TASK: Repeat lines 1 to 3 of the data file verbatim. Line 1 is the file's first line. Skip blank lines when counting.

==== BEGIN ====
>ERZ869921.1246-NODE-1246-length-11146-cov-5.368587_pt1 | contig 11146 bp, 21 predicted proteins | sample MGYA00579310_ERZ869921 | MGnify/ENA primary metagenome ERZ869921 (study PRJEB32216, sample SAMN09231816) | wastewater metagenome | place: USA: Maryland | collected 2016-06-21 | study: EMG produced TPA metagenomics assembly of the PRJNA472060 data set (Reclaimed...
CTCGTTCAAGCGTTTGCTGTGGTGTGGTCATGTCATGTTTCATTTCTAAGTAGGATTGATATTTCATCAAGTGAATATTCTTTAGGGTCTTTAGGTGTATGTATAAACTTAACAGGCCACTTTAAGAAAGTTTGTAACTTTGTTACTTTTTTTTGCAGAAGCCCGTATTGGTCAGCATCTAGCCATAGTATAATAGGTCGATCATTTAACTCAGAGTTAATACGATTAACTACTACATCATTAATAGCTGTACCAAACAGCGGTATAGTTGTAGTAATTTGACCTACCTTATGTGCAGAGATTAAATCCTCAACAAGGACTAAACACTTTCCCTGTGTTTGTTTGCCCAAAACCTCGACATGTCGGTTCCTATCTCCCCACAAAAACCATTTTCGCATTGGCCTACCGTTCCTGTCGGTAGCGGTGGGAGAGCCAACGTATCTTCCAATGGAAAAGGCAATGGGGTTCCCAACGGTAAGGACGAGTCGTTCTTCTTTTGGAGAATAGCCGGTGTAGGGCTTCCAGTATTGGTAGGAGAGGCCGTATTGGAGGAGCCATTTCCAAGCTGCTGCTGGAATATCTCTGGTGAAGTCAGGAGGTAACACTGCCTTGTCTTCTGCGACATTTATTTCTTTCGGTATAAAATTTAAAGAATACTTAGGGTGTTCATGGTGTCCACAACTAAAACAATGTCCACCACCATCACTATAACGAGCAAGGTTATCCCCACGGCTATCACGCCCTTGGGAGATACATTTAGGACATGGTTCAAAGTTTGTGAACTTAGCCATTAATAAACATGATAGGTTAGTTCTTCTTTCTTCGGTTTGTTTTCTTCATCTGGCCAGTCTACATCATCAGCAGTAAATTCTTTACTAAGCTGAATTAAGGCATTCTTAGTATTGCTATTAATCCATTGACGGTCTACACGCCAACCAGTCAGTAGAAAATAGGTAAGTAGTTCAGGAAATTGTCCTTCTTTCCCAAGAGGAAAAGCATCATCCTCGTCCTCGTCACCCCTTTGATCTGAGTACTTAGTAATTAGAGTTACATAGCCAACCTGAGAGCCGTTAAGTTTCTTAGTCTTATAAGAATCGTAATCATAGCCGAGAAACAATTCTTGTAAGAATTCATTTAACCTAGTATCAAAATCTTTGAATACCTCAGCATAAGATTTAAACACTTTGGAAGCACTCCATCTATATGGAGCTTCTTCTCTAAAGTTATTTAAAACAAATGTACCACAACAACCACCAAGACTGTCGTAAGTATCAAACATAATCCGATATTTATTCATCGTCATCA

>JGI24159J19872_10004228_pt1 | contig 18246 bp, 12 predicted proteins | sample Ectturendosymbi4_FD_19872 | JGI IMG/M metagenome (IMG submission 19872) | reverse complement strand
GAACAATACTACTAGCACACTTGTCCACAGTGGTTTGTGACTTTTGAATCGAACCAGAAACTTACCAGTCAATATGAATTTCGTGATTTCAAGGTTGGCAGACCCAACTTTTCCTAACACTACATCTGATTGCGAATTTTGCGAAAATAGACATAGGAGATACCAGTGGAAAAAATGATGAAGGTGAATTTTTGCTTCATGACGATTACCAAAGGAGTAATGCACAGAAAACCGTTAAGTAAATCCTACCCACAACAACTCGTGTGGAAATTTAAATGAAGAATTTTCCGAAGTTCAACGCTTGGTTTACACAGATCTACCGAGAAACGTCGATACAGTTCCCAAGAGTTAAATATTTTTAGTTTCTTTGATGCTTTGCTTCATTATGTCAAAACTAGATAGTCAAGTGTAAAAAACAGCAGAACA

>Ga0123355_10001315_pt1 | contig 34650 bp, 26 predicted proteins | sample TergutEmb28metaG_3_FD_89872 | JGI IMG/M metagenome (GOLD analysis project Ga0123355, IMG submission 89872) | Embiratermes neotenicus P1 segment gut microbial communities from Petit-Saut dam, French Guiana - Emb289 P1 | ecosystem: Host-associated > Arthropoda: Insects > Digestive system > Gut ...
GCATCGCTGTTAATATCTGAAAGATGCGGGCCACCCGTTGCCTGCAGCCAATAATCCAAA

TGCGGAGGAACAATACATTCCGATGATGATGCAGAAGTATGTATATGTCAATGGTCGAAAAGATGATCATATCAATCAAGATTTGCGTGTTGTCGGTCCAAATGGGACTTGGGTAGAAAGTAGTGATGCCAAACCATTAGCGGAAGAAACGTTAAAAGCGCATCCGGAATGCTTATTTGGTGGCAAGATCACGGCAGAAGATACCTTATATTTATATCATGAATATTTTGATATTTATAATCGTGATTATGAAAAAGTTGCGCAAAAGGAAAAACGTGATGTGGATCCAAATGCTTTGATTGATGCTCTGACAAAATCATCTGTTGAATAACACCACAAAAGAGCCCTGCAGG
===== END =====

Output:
>ERZ869921.1246-NODE-1246-length-11146-cov-5.368587_pt1 | contig 11146 bp, 21 predicted proteins | sample MGYA00579310_ERZ869921 | MGnify/ENA primary metagenome ERZ869921 (study PRJEB32216, sample SAMN09231816) | wastewater metagenome | place: USA: Maryland | collected 2016-06-21 | study: EMG produced TPA metagenomics assembly of the PRJNA472060 data set (Reclaimed...
CTCGTTCAAGCGTTTGCTGTGGTGTGGTCATGTCATGTTTCATTTCTAAGTAGGATTGATATTTCATCAAGTGAATATTCTTTAGGGTCTTTAGGTGTATGTATAAACTTAACAGGCCACTTTAAGAAAGTTTGTAACTTTGTTACTTTTTTTTGCAGAAGCCCGTATTGGTCAGCATCTAGCCATAGTATAATAGGTCGATCATTTAACTCAGAGTTAATACGATTAACTACTACATCATTAATAGCTGTACCAAACAGCGGTATAGTTGTAGTAATTTGACCTACCTTATGTGCAGAGATTAAATCCTCAACAAGGACTAAACACTTTCCCTGTGTTTGTTTGCCCAAAACCTCGACATGTCGGTTCCTATCTCCCCACAAAAACCATTTTCGCATTGGCCTACCGTTCCTGTCGGTAGCGGTGGGAGAGCCAACGTATCTTCCAATGGAAAAGGCAATGGGGTTCCCAACGGTAAGGACGAGTCGTTCTTCTTTTGGAGAATAGCCGGTGTAGGGCTTCCAGTATTGGTAGGAGAGGCCGTATTGGAGGAGCCATTTCCAAGCTGCTGCTGGAATATCTCTGGTGAAGTCAGGAGGTAACACTGCCTTGTCTTCTGCGACATTTATTTCTTTCGGTATAAAATTTAAAGAATACTTAGGGTGTTCATGGTGTCCACAACTAAAACAATGTCCACCACCATCACTATAACGAGCAAGGTTATCCCCACGGCTATCACGCCCTTGGGAGATACATTTAGGACATGGTTCAAAGTTTGTGAACTTAGCCATTAATAAACATGATAGGTTAGTTCTTCTTTCTTCGGTTTGTTTTCTTCATCTGGCCAGTCTACATCATCAGCAGTAAATTCTTTACTAAGCTGAATTAAGGCATTCTTAGTATTGCTATTAATCCATTGACGGTCTACACGCCAACCAGTCAGTAGAAAATAGGTAAGTAGTTCAGGAAATTGTCCTTCTTTCCCAAGAGGAAAAGCATCATCCTCGTCCTCGTCACCCCTTTGATCTGAGTACTTAGTAATTAGAGTTACATAGCCAACCTGAGAGCCGTTAAGTTTCTTAGTCTTATAAGAATCGTAATCATAGCCGAGAAACAATTCTTGTAAGAATTCATTTAACCTAGTATCAAAATCTTTGAATACCTCAGCATAAGATTTAAACACTTTGGAAGCACTCCATCTATATGGAGCTTCTTCTCTAAAGTTATTTAAAACAAATGTACCACAACAACCACCAAGACTGTCGTAAGTATCAAACATAATCCGATATTTATTCATCGTCATCA

>JGI24159J19872_10004228_pt1 | contig 18246 bp, 12 predicted proteins | sample Ectturendosymbi4_FD_19872 | JGI IMG/M metagenome (IMG submission 19872) | reverse complement strand